Saturday, February 21, 2004

The shape of things to come

Kos has some interesting comments about how McCain-Feingold, far from hurting the Democrats because of its restrictions on soft-money, may actually help the Dems in the long run. I agree. Why? Because it will force them to actually start paying attention to the concerns of the small donors whose money they so desperately need and when they start paying attention to those concerns they will win more of their votes.

What a concept?

Kos goes on to question the credit Dean is getting for the innovations in small-donor fundraising:

I firmly believe that Dean is getting too much credit for this. The blogosphere existed, and was healthy, before Dean came along. And it's healthy and still existing post Dean. What Trippi did was simply recognize the value of the blogosphere and harnessed it for his campaign. He didn't create it. In exchange for $20 million raised online the Dean campaign gave the blogosphere political legitimacy.

I think I understand his point here. Dean and Trippi didn't so much innovate as they simply were the first to tap into a potential that was there all along but which, before McCain-Feingold, just wasn't needed. In a similar way it could be said that many of the great discoveries in history were more a matter of the inevitable events of the times. If Einstein hadn't lived would relativity never been codified? Of course not.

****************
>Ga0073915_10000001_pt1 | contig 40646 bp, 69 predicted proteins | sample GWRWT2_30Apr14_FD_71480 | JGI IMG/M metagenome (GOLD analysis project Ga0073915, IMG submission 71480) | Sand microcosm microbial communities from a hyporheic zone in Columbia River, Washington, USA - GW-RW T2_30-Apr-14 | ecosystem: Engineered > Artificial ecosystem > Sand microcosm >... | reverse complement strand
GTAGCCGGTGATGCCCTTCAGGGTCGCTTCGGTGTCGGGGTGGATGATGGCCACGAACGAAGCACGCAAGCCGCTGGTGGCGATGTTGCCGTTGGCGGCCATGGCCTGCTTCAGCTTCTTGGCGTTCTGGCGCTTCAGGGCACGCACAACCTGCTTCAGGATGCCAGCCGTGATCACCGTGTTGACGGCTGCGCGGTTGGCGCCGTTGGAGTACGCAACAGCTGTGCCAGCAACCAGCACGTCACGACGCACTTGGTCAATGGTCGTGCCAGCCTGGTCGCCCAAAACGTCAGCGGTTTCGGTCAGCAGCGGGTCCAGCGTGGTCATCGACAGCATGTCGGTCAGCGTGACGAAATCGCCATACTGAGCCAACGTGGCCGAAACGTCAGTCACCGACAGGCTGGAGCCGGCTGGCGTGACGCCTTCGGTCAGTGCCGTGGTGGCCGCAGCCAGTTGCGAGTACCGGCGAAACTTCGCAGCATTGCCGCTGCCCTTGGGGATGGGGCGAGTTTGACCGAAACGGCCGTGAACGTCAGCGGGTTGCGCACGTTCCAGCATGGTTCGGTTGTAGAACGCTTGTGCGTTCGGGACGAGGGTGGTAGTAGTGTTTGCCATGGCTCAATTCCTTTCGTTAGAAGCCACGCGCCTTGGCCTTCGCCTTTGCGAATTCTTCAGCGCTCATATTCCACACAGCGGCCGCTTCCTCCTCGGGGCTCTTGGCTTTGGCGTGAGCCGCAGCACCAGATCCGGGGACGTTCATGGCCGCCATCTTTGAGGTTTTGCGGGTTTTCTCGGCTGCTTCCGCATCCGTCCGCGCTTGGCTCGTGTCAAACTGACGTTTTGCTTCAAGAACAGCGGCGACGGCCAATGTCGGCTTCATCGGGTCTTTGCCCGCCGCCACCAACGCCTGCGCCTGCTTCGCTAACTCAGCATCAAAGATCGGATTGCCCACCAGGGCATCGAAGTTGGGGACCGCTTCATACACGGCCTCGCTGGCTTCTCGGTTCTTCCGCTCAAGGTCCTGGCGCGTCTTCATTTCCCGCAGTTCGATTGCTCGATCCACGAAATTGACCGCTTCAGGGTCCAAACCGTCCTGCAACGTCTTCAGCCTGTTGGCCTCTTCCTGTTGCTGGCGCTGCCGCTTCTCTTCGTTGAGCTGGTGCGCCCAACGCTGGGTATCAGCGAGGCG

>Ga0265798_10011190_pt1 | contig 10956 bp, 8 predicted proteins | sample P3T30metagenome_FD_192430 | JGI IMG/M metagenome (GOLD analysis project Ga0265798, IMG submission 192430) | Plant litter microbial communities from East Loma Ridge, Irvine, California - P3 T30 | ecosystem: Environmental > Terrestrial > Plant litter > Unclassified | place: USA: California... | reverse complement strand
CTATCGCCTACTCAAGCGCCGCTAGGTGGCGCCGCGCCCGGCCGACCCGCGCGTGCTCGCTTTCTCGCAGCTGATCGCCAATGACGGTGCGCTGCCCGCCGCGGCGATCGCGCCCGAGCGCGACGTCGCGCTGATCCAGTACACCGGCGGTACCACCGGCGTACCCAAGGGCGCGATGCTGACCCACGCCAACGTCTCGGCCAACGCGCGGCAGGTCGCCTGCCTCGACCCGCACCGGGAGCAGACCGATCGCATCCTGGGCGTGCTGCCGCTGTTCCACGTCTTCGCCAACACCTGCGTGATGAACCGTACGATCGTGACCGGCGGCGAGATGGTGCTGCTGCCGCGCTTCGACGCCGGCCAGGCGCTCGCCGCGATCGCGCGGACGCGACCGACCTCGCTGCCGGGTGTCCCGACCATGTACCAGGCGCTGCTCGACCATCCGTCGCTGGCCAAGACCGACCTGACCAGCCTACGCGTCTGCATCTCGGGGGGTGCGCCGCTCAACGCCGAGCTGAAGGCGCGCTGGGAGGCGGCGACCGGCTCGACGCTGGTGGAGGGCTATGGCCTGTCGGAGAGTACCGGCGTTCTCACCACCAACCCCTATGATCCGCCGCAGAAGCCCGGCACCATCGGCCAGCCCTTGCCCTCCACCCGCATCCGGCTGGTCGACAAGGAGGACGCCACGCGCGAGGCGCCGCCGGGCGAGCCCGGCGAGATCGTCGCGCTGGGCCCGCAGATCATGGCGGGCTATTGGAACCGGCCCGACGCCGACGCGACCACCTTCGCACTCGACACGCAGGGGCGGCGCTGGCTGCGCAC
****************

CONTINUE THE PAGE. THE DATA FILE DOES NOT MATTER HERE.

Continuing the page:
But, while Dean and Trippi can't be called the creators of small-donor fundraising, the significance of their discovery should not be discounted. They, along with Chandler, proved that Dems can be competitive with Republicans in raising money without having to go to the same well as the Republicans to get their money. The liberating impact of this discovery has a huge potential to reshape American politics. We have only seen the first glimmers of that potential.

Update: On further thought, and after reading some of the comments to Kos post, I think Kos is wrong to discount Dean's importance. Yes, Dean and Trippi did not invent internet based fund raising. But as many commentors to his post have pointed out, just setting up a web site and a blog didn't bring the money into Dean's campaign. It was also the message.

It was the melding of message to fundraising apparatus that made the difference. If all the Dems learn from Dean (and Chandler) is that they can just put up a bat and wait for the money to roll in then they will be sadly disappointed. If they want that money they will have to give those small donors something worthwhile to donate to. That is what could be so revolutionary about this new kind of politics. 21st century, big-time politicians may just have to start paying attention to the concerns of the little guy.

And isn't that what McCain-Feingold was supposed to be about?

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